The Dutch Adaptation Agenda

The national Adaptation Agenda is the second part of the Dutch policy on adaptation. The most important projects, which need to make the Netherlands climate proof, are placed on the agenda. The projects are chosen because they improve the climate proofing of the Netherlands and the agenda accelerates the realisation of the projects. Beside projects of national importance, projects, which have a regional value, are placed on the agenda as well. The projects need to contribute o the ambitions of the national strategy. These ambitions focus on different issues:

1. Societal themes: safety, economy, quality of the environment and biodiversity;

2. Objectives: prevent societal collapse, minimise undesired effects and utilise chances;

3. Desired changes: increase resistance, increase resilience and increase adaptability;

4. Leading principles: risk management and use of natural processes

In order to be effective the agenda needs to be selective as well. Only guiding projects, which are able to inspire and which are innovative are offered a place in the show-window and gain extra attention. The agenda is the starting point of the transition towards a climate proof Netherlands. Therefore regional partners are encouraged to define their shared ambitions to increase the climate proof quality of the entire Netherlands. The final aim of agenda is that in the future all projects in the Netherlands become climate proof, without extra attention: climate proof projects are the state of the art. The agenda is therefore seen as a temporary impulse. The input or the agenda is done partially by the central government, but is filled for the other part by the regional partners. In five regions of the Netherlands policy makers and decision-makers from business, science, societal organisations and government came up with project-ideas, which meet the ambitions of the strategy.

A selection of projects, which are placed on the Agenda, is presented here (VROM, 2007b):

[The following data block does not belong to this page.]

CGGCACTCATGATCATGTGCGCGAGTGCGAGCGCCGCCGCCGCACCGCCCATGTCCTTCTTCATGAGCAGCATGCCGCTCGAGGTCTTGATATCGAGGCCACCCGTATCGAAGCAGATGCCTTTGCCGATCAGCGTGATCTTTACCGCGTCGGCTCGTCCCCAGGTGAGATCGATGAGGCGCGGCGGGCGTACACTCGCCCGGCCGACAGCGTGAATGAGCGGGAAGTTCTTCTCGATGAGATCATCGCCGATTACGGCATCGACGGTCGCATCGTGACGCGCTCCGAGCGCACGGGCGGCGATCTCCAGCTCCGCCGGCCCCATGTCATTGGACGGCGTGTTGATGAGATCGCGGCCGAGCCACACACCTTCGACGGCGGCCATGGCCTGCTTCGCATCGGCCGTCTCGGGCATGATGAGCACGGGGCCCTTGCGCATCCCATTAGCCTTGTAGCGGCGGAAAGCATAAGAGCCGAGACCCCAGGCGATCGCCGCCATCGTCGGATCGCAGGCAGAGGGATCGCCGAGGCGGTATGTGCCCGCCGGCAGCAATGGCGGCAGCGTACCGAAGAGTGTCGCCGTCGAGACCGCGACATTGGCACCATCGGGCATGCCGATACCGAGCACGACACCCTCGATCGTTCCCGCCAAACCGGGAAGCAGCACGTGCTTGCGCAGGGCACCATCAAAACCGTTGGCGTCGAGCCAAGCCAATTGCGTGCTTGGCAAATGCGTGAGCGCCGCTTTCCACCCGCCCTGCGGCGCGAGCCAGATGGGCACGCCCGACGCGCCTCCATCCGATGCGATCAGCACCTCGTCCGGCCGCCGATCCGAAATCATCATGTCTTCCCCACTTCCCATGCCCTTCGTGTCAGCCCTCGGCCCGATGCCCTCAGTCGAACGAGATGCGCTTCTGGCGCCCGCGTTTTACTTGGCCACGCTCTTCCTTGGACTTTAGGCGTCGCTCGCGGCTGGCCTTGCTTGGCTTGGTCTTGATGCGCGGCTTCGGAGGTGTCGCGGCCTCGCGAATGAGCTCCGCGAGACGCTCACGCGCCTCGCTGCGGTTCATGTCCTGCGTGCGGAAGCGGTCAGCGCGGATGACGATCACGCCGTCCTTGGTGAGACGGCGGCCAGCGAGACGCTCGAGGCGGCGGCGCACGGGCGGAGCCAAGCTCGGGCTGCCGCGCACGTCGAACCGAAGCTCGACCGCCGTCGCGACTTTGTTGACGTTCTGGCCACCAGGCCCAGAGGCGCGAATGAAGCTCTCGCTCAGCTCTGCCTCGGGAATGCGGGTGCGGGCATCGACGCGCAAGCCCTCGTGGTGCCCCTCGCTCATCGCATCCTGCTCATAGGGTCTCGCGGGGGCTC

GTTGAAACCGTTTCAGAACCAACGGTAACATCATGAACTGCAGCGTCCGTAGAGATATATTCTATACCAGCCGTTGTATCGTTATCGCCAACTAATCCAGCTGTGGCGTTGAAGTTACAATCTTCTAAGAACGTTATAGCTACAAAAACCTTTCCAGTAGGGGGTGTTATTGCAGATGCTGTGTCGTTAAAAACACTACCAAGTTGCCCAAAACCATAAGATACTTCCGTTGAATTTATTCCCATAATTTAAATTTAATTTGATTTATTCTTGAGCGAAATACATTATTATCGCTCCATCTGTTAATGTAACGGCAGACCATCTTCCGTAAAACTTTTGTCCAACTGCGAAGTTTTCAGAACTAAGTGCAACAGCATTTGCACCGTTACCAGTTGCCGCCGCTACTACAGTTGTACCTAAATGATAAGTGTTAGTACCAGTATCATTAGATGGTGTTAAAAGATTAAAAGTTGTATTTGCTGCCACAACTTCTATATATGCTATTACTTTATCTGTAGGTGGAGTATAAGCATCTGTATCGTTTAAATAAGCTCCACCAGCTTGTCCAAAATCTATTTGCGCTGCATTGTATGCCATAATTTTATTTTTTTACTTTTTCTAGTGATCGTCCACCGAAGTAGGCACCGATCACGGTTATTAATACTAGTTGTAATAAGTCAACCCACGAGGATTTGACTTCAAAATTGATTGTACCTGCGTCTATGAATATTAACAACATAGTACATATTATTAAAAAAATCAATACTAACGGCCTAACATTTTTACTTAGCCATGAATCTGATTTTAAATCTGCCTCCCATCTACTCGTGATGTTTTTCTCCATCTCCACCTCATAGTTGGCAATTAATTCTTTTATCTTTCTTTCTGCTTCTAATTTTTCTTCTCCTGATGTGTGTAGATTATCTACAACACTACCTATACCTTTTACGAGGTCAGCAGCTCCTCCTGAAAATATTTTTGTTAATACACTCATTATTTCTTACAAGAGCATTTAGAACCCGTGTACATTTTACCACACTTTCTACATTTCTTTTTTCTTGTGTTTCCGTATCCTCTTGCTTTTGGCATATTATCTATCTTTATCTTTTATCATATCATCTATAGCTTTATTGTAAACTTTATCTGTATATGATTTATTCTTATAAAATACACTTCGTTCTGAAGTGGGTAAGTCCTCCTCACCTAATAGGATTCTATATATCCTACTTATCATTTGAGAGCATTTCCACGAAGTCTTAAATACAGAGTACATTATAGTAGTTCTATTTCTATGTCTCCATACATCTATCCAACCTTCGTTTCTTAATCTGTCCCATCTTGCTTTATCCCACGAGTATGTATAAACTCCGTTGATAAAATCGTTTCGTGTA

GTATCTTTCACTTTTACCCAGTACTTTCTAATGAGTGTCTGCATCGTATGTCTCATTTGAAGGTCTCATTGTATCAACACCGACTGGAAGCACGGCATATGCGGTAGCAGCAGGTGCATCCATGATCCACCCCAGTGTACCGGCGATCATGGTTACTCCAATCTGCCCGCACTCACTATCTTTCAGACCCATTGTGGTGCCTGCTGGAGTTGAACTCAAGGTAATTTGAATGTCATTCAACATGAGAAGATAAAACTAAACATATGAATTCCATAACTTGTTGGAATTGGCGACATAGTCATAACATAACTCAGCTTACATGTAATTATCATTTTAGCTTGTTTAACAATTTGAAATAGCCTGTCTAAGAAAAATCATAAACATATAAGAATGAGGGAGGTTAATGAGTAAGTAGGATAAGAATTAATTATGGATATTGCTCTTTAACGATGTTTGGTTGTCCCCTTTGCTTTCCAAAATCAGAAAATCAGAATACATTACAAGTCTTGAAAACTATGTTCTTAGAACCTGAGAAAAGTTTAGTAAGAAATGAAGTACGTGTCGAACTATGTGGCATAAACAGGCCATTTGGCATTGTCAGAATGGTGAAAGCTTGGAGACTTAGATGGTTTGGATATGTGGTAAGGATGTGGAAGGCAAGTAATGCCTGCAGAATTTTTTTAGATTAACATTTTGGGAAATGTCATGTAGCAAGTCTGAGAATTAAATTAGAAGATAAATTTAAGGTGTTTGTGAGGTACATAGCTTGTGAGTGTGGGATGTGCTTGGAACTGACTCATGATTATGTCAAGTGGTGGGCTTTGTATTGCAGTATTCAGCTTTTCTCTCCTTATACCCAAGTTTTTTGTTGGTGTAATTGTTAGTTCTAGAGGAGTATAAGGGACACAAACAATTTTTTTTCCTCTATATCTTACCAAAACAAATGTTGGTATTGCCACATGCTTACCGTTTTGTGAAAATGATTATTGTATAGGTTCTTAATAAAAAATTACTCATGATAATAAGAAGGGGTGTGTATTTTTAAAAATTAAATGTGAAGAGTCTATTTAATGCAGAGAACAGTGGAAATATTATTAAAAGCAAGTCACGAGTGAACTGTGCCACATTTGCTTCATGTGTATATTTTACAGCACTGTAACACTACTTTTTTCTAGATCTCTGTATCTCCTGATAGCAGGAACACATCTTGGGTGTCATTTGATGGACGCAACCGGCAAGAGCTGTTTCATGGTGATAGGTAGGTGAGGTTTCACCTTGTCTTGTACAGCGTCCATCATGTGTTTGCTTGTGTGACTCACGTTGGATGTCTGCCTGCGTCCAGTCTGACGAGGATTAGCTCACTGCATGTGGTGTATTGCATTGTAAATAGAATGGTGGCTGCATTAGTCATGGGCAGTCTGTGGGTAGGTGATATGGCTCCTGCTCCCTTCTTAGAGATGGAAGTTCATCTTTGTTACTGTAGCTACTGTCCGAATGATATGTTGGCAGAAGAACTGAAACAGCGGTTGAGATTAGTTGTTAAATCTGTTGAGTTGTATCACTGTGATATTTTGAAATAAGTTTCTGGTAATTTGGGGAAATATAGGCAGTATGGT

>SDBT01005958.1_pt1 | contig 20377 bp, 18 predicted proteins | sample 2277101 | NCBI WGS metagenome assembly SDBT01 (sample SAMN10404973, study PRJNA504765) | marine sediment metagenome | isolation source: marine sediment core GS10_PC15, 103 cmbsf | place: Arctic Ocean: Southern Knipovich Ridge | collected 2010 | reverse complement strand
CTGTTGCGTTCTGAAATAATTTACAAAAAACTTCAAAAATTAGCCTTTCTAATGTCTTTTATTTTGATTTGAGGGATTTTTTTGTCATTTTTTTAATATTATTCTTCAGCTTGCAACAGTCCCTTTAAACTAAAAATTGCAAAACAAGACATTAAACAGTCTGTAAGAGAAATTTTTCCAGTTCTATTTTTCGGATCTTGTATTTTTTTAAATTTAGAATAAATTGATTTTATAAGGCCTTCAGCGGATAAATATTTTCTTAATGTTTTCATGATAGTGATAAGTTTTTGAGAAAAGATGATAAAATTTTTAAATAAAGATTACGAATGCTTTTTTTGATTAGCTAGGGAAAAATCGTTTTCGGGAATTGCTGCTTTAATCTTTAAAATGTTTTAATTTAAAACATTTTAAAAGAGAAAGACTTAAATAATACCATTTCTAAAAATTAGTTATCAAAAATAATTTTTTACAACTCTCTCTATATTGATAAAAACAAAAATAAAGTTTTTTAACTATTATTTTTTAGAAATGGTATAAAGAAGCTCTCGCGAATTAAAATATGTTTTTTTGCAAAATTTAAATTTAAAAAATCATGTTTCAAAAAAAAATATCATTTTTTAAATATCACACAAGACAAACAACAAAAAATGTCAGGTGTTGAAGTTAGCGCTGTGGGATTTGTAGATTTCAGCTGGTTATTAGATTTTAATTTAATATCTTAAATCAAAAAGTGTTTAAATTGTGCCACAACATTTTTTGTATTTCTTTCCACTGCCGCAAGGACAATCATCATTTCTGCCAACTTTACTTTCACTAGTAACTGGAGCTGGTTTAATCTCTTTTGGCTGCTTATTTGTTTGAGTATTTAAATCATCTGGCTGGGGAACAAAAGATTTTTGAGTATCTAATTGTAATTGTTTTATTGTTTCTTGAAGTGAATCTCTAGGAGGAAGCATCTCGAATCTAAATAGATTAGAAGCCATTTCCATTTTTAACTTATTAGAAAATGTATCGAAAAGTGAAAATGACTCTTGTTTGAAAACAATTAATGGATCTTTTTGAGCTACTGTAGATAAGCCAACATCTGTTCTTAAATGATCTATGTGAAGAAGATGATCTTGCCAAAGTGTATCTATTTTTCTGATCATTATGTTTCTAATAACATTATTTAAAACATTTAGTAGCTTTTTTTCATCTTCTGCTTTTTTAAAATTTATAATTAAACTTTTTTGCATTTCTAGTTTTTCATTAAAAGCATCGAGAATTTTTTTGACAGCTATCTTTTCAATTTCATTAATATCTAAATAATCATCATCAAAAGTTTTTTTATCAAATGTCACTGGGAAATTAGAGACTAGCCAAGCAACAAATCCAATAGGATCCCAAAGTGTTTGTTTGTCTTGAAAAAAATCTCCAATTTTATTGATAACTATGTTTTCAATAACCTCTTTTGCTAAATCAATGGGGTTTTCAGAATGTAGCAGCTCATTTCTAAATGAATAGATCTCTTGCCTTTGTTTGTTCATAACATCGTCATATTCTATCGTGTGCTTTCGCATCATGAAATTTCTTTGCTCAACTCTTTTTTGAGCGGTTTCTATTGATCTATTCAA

• Improve the international image of the Netherlands as 'Holland Wetland';

• Development of a framework to judge choices for spatial developments;

• Integration of the climate objectives in the Dutch Water-vision;

• Research the possible adaptation strategies for the coastal zone (Delta commission);

• Start of the national research program 'Knowledge for Climate';

• Support the realisation of so-called climate buffers, which are aimed to increase the climate proofing of natural systems;

• Creation of spatial reservations alongside rivers and the coast;

• Integration of climate adaptation in regional plans, on the basis of climate-atlases;

• Extension and multifunctional use of broad dikes;

• Creation of a so-called sand-motor, which provides along the western coast enough sand to strengthen the coastal defence in a natural way;

• Integrated spatial development of the Eemsdelta region, where climate adaptation is combined with redevelopment of urban functions in order to deal with a shrinking population;

• Research on the possibilities to design climate proof at a local level.

The Dutch adaptation strategy and agenda show an approach that deals with the necessity to adapt to climate change in a way, which focuses on initiating developments and is less focussed on conducting research on its own. Cooperation between several partners is an important characteristic of the approach. Instead of a top-down regulative manner the central government tries to make other partners responsible for taking action. This approach implies that the central government only gives directions and stimulates others, other governments, scientists and businesses, to integrate adaptation in their policies and to realise climate proof projects.

1.3 The British Approach

The British approach focuses on a comprehensive program, the UKCIP (United Kingdom Climate Impacts Program). Central in this overall program is the knowledge program BKCC - Building Knowledge for a Changing Climate., which covers research on several aspects.

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